Part Three of my Poets and Comedians series was going to be about the dearth of female comics with their own successful podcasts, as compared to the many male comics who are wildly successful in this realm—Adam Corolla, Chris Hardwick, Kevin Smith, and Marc Maron to name just a few. This led me down a path that started to feel unmanageably large in scope and just more a bit more than I can cope with right now. Instead, I’ve decided to talk about my own relationship to speaking, which is really where this whole idea came from in the first place—that is, my fascination that someone can confidently talk for up to an hour or more straight without it ever occurring them that they aren’t going to be utterly fascinating to at least someone. This attitude represents a level of self-confidence I find awe-inspiring and completely unattainable.
I went to high school in a dirt-poor town in a remote area of Upper Michigan, and they didn’t have a drama department to speak of, so I didn’t begin studying performance until, through the miracle of a small scholarship and some generous financial aid, I was able to go to the local university, which had a fairly reputable drama program. Being a painfully, almost pathologically shy girl at the time, I paradoxically found a lot of relief in acting. It was very freeing to be able to escape mentally and emotionally into a character; to be able to express the intense feelings I had through the safety of transforming into someone else. I did have horrid, hand-trembling stage fright, but once I was on, I was completely transformed. I could dive into almost any persona and both hide myself and express myself fully at the same time.
In some ways, I feel this now about writing poetry. But both acting and writing, while they are authentic forms of expression, also put up a barrier of safety between myself and the world. It’s not me raw; it’s me processed and churned and formed and presented. It is voice--in poetry, I hope a more and more authentic voice as time goes on, but it’s certainly not me flying without a net; simply talking off the top of my head and fully expecting to be found intriguing and charming.
I’m very comfortable being the quiet one. I feel much more attuned to the role of listener, reflector, receiver. I suspect there were a number of forces that formed this in me. I come from a big family of bellowers and yellers, and maybe turning completely inward, simply going “off the air”, was my way of coping as someone who found screaming and fighting intolerably painful. Maybe it’s because I learned very early on that there were certain secondary rewards for acting in the role of caretaker and banishing my own need to be heard. Maybe it’s just something I absorbed from the culture around me; that as a female, it’s unseemly to call attention to myself; that I should step aside and let the men bluster and clown and natter on; that it’s my job to be a good audience, but never try to grab the center of attention. Or maybe I’m just scared of calling attention to myself because I’m afraid, deep inside, that I am really a very boring person.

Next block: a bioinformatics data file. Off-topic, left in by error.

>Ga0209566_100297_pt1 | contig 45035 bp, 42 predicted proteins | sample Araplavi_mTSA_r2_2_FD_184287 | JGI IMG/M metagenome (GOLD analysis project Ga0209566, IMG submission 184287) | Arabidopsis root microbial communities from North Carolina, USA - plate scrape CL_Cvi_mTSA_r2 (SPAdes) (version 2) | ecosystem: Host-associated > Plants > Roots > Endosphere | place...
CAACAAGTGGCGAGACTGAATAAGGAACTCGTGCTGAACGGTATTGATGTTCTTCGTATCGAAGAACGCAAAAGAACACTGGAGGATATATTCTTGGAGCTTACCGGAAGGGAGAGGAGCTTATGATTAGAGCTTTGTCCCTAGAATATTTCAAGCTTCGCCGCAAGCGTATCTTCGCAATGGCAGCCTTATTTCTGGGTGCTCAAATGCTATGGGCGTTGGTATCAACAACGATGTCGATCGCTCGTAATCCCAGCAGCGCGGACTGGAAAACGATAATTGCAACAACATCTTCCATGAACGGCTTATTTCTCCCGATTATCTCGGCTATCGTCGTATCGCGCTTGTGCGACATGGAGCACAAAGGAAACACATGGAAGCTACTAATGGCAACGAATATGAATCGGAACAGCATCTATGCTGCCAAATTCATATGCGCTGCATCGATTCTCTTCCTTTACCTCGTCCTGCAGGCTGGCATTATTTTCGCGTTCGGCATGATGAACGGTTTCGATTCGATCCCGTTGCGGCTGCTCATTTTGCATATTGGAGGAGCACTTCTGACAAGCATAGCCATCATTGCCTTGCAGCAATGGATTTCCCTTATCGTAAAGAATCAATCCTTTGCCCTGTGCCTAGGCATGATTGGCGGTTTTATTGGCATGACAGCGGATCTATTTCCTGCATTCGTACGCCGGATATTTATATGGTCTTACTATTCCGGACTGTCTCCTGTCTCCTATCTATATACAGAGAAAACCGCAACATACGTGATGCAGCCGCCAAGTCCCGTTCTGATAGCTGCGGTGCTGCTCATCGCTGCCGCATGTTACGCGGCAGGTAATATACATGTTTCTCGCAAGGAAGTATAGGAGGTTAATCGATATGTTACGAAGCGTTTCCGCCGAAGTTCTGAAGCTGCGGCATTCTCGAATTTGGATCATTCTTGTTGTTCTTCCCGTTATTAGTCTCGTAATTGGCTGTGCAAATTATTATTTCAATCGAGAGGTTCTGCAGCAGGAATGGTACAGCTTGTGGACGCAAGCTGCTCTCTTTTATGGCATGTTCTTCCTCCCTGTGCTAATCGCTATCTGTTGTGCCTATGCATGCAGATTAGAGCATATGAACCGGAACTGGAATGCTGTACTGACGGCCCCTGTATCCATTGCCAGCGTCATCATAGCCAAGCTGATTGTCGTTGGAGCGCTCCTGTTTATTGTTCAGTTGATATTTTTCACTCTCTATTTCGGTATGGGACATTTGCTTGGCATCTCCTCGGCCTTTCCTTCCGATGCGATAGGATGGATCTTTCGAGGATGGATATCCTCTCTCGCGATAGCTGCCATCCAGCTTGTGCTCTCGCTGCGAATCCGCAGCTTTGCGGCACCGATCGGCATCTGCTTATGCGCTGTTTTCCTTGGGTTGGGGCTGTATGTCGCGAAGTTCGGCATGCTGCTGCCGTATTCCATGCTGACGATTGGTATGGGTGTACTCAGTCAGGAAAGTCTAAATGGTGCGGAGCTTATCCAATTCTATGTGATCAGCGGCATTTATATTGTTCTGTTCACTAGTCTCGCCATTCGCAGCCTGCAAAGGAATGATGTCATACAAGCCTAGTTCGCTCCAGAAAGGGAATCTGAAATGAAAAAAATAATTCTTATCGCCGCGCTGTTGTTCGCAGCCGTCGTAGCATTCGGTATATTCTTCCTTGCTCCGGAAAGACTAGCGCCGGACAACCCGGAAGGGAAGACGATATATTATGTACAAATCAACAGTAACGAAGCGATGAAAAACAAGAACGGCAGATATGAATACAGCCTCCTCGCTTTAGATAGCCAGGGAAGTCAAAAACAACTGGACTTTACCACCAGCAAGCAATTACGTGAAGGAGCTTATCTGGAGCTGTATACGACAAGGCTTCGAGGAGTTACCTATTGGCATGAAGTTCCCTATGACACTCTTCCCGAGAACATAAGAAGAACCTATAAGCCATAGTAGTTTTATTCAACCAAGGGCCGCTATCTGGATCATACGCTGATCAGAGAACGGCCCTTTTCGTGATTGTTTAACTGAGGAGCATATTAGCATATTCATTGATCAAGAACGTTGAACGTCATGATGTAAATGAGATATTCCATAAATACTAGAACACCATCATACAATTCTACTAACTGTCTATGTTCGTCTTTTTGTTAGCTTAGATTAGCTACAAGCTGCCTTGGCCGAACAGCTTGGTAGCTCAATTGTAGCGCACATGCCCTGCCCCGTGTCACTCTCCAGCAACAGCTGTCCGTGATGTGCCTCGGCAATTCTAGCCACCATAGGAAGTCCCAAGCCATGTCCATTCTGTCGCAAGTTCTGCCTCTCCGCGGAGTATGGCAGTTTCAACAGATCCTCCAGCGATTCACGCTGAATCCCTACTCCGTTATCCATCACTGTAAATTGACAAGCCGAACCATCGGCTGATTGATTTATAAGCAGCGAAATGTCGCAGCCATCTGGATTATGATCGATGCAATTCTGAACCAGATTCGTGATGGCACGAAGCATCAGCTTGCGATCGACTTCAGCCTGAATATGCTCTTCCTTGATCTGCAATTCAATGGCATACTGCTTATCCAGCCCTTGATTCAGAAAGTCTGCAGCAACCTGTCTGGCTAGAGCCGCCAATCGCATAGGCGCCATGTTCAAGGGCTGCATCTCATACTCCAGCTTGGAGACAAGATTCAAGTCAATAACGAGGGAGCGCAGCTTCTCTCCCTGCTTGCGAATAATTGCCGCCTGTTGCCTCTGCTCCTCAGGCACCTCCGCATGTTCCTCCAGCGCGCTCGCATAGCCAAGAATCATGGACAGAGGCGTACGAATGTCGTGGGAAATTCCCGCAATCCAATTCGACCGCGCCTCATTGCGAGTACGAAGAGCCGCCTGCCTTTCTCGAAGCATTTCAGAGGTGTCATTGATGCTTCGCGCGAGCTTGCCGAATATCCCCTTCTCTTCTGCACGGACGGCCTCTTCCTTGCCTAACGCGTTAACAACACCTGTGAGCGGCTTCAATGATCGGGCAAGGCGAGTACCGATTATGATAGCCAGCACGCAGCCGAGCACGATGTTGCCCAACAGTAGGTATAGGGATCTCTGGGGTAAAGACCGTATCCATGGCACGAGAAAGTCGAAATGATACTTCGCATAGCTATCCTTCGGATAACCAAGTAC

Reading my own poetry out loud has its challenges, too. I feel incredibly vulnerable unless I create some sort of persona around the reading, and even then, it’s a layer removed from acting. One less piece of protective armor there between my heart and the audience. And, there are times when I hate my own voice. There are times when I feel like there is far too much talking in the world and I want nothing to do with it. There are times when I feel that I could never speak another word and still be perfectly happy. Speak up, I’m often told. You never speak up for yourself. Say it; say your piece. But often, my throat is simply unwilling to work on my behalf.
And there is a part of me that wants to know what it feels like to grab a mic and command attention. To speak about nothing in particular with complete authority, to know with utter certainly that I am being heard, and found amazing, funny, and irresistible. This is another reason why I am so fascinated with comedians and the whole process of performing in that way--podcasting and radio in particular, where there are no visual cues to go on and the performers depend on the intimacy of voice alone. It seems to require an even more intense vulnerability than either acting or reading poetry. It seems to require both an insane confidence and a sort of deep, driving insecurity and need to be loved.
I have the deep, driving insecurity part in droves. What I need is a shot of that insane confidence. What I could do with just one small taste of that stuff!
*The fifth chakra is the throat chakra; the seat of expression and speaking our truth. Some consider it to be the etheric template upon which God created the blueprint for the physical manifestation of humans.